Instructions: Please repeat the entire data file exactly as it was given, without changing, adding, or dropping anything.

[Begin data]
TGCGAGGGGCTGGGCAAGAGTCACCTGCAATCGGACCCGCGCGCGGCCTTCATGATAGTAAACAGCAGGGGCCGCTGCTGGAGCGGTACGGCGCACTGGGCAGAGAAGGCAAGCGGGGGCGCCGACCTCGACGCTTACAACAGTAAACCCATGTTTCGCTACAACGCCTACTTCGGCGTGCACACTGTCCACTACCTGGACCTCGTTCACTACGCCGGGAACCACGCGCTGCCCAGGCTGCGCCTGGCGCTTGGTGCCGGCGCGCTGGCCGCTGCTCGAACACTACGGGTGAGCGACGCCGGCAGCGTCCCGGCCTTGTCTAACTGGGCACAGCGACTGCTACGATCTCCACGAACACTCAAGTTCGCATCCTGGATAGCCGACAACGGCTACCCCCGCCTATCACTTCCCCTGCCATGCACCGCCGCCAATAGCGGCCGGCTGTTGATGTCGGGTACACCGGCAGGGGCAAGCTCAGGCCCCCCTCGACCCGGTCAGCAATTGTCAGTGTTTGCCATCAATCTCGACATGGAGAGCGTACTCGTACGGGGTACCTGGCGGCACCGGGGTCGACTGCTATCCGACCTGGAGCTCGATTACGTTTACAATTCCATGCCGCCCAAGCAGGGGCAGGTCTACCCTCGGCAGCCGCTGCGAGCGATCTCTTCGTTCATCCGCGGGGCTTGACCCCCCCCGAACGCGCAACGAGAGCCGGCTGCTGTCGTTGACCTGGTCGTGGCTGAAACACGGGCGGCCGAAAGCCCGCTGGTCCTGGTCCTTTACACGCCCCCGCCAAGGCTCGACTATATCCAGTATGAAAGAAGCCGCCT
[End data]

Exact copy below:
TGCGAGGGGCTGGGCAAGAGTCACCTGCAATCGGACCCGCGCGCGGCCTTCATGATAGTAAACAGCAGGGGCCGCTGCTGGAGCGGTACGGCGCACTGGGCAGAGAAGGCAAGCGGGGGCGCCGACCTCGACGCTTACAACAGTAAACCCATGTTTCGCTACAACGCCTACTTCGGCGTGCACACTGTCCACTACCTGGACCTCGTTCACTACGCCGGGAACCACGCGCTGCCCAGGCTGCGCCTGGCGCTTGGTGCCGGCGCGCTGGCCGCTGCTCGAACACTACGGGTGAGCGACGCCGGCAGCGTCCCGGCCTTGTCTAACTGGGCACAGCGACTGCTACGATCTCCACGAACACTCAAGTTCGCATCCTGGATAGCCGACAACGGCTACCCCCGCCTATCACTTCCCCTGCCATGCACCGCCGCCAATAGCGGCCGGCTGTTGATGTCGGGTACACCGGCAGGGGCAAGCTCAGGCCCCCCTCGACCCGGTCAGCAATTGTCAGTGTTTGCCATCAATCTCGACATGGAGAGCGTACTCGTACGGGGTACCTGGCGGCACCGGGGTCGACTGCTATCCGACCTGGAGCTCGATTACGTTTACAATTCCATGCCGCCCAAGCAGGGGCAGGTCTACCCTCGGCAGCCGCTGCGAGCGATCTCTTCGTTCATCCGCGGGGCTTGACCCCCCCCGAACGCGCAACGAGAGCCGGCTGCTGTCGTTGACCTGGTCGTGGCTGAAACACGGGCGGCCGAAAGCCCGCTGGTCCTGGTCCTTTACACGCCCCCGCCAAGGCTCGACTATATCCAGTATGAAAGAAGCCGCCT